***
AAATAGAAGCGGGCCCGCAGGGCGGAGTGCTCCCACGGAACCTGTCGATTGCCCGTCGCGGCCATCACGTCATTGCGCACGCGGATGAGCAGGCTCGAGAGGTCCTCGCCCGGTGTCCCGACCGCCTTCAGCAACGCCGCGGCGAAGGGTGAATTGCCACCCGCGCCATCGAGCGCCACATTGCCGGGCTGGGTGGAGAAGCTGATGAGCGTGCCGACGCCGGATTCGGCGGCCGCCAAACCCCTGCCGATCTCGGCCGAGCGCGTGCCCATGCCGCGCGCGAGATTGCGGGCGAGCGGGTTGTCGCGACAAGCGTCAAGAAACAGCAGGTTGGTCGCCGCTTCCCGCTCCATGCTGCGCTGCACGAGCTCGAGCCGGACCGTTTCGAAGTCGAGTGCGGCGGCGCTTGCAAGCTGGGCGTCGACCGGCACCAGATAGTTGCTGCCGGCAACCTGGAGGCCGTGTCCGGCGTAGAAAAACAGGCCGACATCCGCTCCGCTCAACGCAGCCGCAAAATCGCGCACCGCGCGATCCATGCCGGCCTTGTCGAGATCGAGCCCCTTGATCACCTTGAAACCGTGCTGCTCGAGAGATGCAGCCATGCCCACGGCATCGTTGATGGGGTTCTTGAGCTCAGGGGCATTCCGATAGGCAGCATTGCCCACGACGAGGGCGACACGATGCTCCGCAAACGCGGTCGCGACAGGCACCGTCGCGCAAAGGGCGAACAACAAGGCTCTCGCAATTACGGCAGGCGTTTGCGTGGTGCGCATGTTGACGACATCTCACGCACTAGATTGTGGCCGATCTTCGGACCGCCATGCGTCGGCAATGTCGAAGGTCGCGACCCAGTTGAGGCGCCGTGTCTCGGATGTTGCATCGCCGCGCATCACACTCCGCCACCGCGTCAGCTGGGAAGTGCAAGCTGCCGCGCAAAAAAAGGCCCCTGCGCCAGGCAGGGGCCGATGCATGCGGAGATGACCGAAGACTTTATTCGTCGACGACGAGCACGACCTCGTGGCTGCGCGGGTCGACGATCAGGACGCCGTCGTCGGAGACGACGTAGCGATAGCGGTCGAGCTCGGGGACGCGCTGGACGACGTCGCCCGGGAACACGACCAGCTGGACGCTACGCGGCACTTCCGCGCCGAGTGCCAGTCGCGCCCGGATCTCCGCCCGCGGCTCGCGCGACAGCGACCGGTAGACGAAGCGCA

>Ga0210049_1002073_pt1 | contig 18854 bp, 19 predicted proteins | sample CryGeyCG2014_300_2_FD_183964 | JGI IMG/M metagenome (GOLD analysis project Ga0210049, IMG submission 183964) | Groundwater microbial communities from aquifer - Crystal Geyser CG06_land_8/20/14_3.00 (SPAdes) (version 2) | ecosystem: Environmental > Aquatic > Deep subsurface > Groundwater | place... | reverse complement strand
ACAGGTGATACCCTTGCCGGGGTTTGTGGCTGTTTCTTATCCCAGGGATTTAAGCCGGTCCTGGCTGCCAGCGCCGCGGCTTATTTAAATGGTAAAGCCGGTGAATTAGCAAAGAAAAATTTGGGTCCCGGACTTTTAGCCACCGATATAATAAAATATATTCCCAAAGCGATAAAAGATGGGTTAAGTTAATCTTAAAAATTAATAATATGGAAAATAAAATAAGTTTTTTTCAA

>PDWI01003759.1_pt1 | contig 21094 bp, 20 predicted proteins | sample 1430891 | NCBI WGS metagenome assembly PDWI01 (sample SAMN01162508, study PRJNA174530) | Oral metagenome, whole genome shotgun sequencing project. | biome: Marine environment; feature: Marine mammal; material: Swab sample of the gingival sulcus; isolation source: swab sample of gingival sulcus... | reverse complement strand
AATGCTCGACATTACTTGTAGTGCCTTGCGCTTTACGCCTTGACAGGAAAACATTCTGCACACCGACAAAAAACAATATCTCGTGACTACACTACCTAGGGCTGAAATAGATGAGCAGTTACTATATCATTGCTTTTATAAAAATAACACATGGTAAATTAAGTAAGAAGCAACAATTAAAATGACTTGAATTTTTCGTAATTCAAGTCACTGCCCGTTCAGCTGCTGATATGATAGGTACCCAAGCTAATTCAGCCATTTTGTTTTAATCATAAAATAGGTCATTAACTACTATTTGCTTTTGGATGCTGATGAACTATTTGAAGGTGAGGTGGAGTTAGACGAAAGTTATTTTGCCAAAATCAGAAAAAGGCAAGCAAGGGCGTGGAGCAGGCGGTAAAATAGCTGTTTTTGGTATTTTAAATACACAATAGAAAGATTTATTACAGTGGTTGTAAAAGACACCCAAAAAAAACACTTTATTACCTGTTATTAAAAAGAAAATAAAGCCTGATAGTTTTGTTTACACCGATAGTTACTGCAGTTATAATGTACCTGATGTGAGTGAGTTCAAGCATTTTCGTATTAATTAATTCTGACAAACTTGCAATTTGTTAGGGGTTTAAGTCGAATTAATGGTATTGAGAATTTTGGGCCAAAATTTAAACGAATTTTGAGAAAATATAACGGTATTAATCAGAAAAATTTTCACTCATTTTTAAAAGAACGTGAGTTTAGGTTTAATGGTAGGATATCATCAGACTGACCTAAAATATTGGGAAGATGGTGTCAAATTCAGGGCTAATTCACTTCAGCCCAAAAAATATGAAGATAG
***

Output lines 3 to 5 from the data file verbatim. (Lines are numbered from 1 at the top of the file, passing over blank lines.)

ACAGGTGATACCCTTGCCGGGGTTTGTGGCTGTTTCTTATCCCAGGGATTTAAGCCGGTCCTGGCTGCCAGCGCCGCGGCTTATTTAAATGGTAAAGCCGGTGAATTAGCAAAGAAAAATTTGGGTCCCGGACTTTTAGCCACCGATATAATAAAATATATTCCCAAAGCGATAAAAGATGGGTTAAGTTAATCTTAAAAATTAATAATATGGAAAATAAAATAAGTTTTTTTCAA

>PDWI01003759.1_pt1 | contig 21094 bp, 20 predicted proteins | sample 1430891 | NCBI WGS metagenome assembly PDWI01 (sample SAMN01162508, study PRJNA174530) | Oral metagenome, whole genome shotgun sequencing project. | biome: Marine environment; feature: Marine mammal; material: Swab sample of the gingival sulcus; isolation source: swab sample of gingival sulcus... | reverse complement strand
AATGCTCGACATTACTTGTAGTGCCTTGCGCTTTACGCCTTGACAGGAAAACATTCTGCACACCGACAAAAAACAATATCTCGTGACTACACTACCTAGGGCTGAAATAGATGAGCAGTTACTATATCATTGCTTTTATAAAAATAACACATGGTAAATTAAGTAAGAAGCAACAATTAAAATGACTTGAATTTTTCGTAATTCAAGTCACTGCCCGTTCAGCTGCTGATATGATAGGTACCCAAGCTAATTCAGCCATTTTGTTTTAATCATAAAATAGGTCATTAACTACTATTTGCTTTTGGATGCTGATGAACTATTTGAAGGTGAGGTGGAGTTAGACGAAAGTTATTTTGCCAAAATCAGAAAAAGGCAAGCAAGGGCGTGGAGCAGGCGGTAAAATAGCTGTTTTTGGTATTTTAAATACACAATAGAAAGATTTATTACAGTGGTTGTAAAAGACACCCAAAAAAAACACTTTATTACCTGTTATTAAAAAGAAAATAAAGCCTGATAGTTTTGTTTACACCGATAGTTACTGCAGTTATAATGTACCTGATGTGAGTGAGTTCAAGCATTTTCGTATTAATTAATTCTGACAAACTTGCAATTTGTTAGGGGTTTAAGTCGAATTAATGGTATTGAGAATTTTGGGCCAAAATTTAAACGAATTTTGAGAAAATATAACGGTATTAATCAGAAAAATTTTCACTCATTTTTAAAAGAACGTGAGTTTAGGTTTAATGGTAGGATATCATCAGACTGACCTAAAATATTGGGAAGATGGTGTCAAATTCAGGGCTAATTCACTTCAGCCCAAAAAATATGAAGATAG